Studio albumsEdit


Year Title Role Notes
2017 XXX: Return of Xander Cage Lazarus Film
2017 The Keys of Christmas[45] Himself Film
2018 Nicky Jam: El Ganador Himself Biographical television series[46]
2020 Bad Boys for Life Lorenzo "Zway-Lo" Rodriguez Film[47]
2021 Tom & Jerry Butch Cat (voice)[48] Film

Awards and nominationsEdit


  1. ^ "El Albariño habría sonado ayer a ritmo de Nicky Jam". (in European Spanish). Retrieved May 10, 2021.
  2. ^ "Así sonaba Nicky Jam en su faceta de "El Niño Raggamuffin"". (in Spanish). December 14, 2018. Retrieved February 18, 2021.
  3. ^ a b Birchmeier, Jason. "Nicky Jam - Biography". Allmusic. Rovi Corporation. Retrieved December 13, 2014.
  4. ^ a b c d e f g h Exposito, Suzy (January 30, 2020). "The First Time with Nicky Jam". Rolling Stone. Retrieved April 17, 2020.
  5. ^ a b c d e f g h i j k l m n o p Katz, Jesse (February 16, 2017). "48 Hours With Nicky Jam In Medellín: How the City Helped Him Quit Drugs & Get Back on Top". Billboard. Retrieved April 17, 2020.
  6. ^ a b c d e f g h i j k Murray, Nick (October 29, 2015). "How Nicky Jam Triumphed Over Drugs, Weight Gain and Beef With Daddy Yankee: 'I Was Too Young'". Billboard. Retrieved April 17, 2020.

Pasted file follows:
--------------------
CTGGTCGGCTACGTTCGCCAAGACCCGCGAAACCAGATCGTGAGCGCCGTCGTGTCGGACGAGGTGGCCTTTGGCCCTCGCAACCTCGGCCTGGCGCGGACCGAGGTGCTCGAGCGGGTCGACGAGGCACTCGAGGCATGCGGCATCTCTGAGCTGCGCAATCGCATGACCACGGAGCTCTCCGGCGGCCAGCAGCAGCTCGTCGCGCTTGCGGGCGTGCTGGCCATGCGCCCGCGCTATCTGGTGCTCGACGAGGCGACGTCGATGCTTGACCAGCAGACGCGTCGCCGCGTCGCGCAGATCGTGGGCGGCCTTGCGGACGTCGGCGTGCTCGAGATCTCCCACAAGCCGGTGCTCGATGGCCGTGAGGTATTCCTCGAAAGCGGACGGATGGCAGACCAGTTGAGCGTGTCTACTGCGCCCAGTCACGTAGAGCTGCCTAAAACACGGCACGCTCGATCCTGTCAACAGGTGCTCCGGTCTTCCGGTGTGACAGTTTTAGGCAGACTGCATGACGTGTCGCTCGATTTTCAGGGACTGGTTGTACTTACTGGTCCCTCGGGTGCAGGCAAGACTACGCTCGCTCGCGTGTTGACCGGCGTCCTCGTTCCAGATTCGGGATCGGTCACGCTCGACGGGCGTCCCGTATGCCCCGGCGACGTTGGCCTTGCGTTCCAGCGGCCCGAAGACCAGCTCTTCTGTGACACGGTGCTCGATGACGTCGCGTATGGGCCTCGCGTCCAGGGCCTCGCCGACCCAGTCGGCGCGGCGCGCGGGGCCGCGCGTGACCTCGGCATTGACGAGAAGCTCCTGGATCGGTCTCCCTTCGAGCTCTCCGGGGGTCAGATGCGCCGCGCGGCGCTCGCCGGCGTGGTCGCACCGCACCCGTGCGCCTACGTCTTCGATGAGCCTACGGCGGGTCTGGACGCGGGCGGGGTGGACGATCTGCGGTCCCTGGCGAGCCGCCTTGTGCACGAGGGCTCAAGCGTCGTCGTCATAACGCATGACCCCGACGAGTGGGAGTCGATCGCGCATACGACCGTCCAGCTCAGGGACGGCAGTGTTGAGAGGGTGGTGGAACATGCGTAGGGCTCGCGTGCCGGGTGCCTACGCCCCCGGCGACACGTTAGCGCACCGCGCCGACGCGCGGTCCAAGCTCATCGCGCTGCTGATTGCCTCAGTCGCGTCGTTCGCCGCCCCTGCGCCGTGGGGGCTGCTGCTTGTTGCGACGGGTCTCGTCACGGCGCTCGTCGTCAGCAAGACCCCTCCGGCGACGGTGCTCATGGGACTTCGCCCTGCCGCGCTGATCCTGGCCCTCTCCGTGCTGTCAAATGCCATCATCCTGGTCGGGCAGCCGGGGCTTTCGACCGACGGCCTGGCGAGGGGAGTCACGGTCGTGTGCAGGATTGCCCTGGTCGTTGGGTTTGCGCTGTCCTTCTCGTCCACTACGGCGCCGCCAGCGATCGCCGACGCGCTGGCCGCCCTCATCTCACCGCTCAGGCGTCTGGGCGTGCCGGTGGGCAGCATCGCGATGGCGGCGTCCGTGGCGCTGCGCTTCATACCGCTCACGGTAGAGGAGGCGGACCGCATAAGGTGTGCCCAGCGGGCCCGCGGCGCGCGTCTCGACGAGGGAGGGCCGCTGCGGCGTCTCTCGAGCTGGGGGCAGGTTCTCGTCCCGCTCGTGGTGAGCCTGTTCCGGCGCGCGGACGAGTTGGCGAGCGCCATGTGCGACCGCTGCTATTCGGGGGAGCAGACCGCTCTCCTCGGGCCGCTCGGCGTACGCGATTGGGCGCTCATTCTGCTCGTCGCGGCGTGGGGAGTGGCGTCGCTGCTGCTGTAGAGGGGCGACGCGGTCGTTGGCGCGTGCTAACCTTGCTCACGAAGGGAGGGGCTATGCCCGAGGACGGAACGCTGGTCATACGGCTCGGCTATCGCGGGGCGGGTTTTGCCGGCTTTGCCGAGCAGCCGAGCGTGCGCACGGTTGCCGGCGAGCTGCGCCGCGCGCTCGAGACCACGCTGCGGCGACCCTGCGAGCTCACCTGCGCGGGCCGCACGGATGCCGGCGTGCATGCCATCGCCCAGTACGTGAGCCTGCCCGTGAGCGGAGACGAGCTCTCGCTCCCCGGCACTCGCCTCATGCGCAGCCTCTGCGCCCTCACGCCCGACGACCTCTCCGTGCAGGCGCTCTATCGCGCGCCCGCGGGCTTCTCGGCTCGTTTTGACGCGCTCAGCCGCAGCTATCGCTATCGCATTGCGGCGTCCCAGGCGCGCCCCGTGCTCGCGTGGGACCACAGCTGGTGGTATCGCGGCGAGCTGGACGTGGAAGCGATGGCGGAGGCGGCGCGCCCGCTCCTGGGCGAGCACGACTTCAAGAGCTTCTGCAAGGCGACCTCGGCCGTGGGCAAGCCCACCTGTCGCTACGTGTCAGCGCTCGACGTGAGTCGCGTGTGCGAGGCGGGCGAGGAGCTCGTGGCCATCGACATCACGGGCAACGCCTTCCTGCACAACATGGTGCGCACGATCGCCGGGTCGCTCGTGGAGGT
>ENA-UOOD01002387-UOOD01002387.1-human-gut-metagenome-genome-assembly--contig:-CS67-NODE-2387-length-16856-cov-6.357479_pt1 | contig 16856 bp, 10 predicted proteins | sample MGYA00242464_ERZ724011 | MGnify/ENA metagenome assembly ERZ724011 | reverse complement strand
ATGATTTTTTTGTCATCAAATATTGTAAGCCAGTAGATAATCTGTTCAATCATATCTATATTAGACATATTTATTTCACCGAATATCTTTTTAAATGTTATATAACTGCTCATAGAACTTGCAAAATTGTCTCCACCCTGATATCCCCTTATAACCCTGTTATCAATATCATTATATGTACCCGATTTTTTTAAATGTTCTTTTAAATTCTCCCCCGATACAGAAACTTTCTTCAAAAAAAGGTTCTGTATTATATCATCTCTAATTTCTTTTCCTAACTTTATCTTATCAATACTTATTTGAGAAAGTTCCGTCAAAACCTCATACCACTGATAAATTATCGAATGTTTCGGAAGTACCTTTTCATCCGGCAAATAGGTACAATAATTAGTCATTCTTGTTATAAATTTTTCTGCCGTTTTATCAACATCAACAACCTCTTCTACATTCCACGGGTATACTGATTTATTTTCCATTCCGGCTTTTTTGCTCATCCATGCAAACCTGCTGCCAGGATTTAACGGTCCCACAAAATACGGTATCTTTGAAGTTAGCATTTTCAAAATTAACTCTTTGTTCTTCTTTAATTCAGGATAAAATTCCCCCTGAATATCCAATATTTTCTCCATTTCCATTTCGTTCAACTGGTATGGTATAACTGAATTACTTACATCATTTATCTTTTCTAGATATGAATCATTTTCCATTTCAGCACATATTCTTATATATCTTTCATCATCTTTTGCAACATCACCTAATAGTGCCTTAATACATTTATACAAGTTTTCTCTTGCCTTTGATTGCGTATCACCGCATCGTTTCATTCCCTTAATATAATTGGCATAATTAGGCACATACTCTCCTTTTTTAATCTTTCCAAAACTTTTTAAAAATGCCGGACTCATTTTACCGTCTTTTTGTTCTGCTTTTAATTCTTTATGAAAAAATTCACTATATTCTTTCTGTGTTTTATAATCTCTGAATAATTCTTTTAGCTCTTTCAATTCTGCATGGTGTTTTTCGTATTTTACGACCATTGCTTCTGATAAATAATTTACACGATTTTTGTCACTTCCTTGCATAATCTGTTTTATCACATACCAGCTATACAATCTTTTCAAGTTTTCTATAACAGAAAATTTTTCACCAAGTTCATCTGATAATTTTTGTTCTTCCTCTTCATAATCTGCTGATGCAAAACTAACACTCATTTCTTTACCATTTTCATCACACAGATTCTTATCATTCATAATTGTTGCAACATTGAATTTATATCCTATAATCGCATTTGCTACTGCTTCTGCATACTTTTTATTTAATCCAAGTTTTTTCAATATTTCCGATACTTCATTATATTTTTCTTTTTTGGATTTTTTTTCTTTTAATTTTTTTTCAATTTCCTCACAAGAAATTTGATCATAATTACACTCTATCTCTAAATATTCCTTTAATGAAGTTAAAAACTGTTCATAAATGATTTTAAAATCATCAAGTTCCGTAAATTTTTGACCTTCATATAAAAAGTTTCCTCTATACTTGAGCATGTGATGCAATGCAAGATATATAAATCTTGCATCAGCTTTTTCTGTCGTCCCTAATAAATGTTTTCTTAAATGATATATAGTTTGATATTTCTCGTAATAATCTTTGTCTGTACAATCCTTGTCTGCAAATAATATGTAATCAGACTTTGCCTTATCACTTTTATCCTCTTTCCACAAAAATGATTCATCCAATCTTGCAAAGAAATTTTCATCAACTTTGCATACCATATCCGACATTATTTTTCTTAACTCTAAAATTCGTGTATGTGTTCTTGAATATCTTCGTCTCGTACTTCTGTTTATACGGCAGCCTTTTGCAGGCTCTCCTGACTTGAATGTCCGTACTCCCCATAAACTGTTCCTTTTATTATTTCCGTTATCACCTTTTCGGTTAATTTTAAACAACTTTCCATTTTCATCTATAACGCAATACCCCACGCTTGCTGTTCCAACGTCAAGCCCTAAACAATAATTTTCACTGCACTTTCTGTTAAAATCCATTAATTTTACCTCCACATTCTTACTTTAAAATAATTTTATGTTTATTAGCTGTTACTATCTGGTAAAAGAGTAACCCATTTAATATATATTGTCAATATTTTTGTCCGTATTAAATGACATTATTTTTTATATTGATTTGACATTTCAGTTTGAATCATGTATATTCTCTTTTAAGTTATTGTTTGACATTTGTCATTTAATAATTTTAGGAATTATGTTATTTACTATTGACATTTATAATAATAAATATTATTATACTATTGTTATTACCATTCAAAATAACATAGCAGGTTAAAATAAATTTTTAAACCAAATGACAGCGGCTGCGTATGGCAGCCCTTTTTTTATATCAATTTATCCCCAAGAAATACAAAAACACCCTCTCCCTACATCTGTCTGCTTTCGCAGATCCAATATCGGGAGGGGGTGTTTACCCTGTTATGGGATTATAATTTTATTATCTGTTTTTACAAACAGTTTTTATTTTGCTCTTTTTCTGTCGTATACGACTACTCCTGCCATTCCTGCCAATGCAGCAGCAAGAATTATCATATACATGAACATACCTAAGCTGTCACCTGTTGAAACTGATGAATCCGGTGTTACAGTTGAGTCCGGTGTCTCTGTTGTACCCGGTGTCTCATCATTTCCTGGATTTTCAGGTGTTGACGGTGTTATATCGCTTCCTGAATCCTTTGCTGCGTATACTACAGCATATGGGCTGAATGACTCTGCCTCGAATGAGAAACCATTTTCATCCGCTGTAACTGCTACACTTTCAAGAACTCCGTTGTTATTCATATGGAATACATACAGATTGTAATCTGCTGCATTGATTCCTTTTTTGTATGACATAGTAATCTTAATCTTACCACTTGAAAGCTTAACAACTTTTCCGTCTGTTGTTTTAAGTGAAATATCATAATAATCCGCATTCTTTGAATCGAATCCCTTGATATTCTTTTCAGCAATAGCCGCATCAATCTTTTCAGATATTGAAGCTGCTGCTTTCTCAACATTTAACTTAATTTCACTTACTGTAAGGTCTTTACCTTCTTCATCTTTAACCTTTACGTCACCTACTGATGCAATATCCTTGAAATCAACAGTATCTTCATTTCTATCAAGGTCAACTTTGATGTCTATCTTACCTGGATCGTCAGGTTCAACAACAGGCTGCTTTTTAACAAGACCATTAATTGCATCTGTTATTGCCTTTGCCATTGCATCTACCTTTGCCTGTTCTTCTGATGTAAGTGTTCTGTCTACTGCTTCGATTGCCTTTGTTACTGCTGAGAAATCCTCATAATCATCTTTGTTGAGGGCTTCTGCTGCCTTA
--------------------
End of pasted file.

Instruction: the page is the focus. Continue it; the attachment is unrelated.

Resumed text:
7. ^ Univision. "La transformación de Nicky Jam, de niño a ser una de las máximas estrellas del reggaeton". Univision (in Spanish). Retrieved February 18, 2021.
  8. ^ a b Caramanica, Jon (January 18, 2018). "For Nicky Jam, a Second Chance at Stardom as Reggaeton Surges Again". The New York Times. Retrieved April 17, 2020.
  9. ^ a b "Nicky Jam lamenta el fallecimiento de un amigo". Primera Hora (in Spanish). September 11, 2020. Retrieved December 22, 2020.
  10. ^ a b c d e f g h i j k l m n Estevez, Marjua (February 14, 2020). "Nicky Jam: A Love Supreme". Vibe. Retrieved April 17, 2020.
  11. ^ Cordero, Rosy (January 8, 2020). "Nicky Jam and Daddy Yankee dropping new album as Los Cangris in 2020 on heels of reconciliation". Entertainment Weekly. Retrieved April 17, 2020.